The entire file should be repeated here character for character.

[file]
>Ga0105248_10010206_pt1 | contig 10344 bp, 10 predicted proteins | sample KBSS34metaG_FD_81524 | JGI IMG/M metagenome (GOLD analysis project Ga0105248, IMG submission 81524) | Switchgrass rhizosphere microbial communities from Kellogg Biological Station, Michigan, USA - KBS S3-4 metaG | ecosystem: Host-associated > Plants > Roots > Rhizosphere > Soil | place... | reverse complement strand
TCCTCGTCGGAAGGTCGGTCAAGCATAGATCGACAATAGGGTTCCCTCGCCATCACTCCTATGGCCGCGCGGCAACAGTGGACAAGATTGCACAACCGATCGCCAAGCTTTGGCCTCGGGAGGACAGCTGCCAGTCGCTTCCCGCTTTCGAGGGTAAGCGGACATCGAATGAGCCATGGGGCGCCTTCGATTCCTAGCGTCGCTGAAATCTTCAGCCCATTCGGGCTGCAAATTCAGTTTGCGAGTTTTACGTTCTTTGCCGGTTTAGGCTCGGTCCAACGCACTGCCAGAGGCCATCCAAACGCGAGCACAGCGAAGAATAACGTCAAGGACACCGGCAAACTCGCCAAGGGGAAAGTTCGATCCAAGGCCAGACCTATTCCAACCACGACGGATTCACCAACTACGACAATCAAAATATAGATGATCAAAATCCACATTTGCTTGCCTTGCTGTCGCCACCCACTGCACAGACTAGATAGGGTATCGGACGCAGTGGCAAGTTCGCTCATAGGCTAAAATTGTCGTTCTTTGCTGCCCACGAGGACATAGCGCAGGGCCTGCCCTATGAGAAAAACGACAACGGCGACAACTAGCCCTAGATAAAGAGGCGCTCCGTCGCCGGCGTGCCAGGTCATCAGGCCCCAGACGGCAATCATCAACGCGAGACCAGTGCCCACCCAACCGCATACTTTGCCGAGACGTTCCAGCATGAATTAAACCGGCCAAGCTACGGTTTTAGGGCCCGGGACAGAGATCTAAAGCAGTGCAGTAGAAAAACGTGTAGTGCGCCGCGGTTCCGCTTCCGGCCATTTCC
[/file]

>Ga0105248_10010206_pt1 | contig 10344 bp, 10 predicted proteins | sample KBSS34metaG_FD_81524 | JGI IMG/M metagenome (GOLD analysis project Ga0105248, IMG submission 81524) | Switchgrass rhizosphere microbial communities from Kellogg Biological Station, Michigan, USA - KBS S3-4 metaG | ecosystem: Host-associated > Plants > Roots > Rhizosphere > Soil | place... | reverse complement strand
TCCTCGTCGGAAGGTCGGTCAAGCATAGATCGACAATAGGGTTCCCTCGCCATCACTCCTATGGCCGCGCGGCAACAGTGGACAAGATTGCACAACCGATCGCCAAGCTTTGGCCTCGGGAGGACAGCTGCCAGTCGCTTCCCGCTTTCGAGGGTAAGCGGACATCGAATGAGCCATGGGGCGCCTTCGATTCCTAGCGTCGCTGAAATCTTCAGCCCATTCGGGCTGCAAATTCAGTTTGCGAGTTTTACGTTCTTTGCCGGTTTAGGCTCGGTCCAACGCACTGCCAGAGGCCATCCAAACGCGAGCACAGCGAAGAATAACGTCAAGGACACCGGCAAACTCGCCAAGGGGAAAGTTCGATCCAAGGCCAGACCTATTCCAACCACGACGGATTCACCAACTACGACAATCAAAATATAGATGATCAAAATCCACATTTGCTTGCCTTGCTGTCGCCACCCACTGCACAGACTAGATAGGGTATCGGACGCAGTGGCAAGTTCGCTCATAGGCTAAAATTGTCGTTCTTTGCTGCCCACGAGGACATAGCGCAGGGCCTGCCCTATGAGAAAAACGACAACGGCGACAACTAGCCCTAGATAAAGAGGCGCTCCGTCGCCGGCGTGCCAGGTCATCAGGCCCCAGACGGCAATCATCAACGCGAGACCAGTGCCCACCCAACCGCATACTTTGCCGAGACGTTCCAGCATGAATTAAACCGGCCAAGCTACGGTTTTAGGGCCCGGGACAGAGATCTAAAGCAGTGCAGTAGAAAAACGTGTAGTGCGCCGCGGTTCCGCTTCCGGCCATTTCC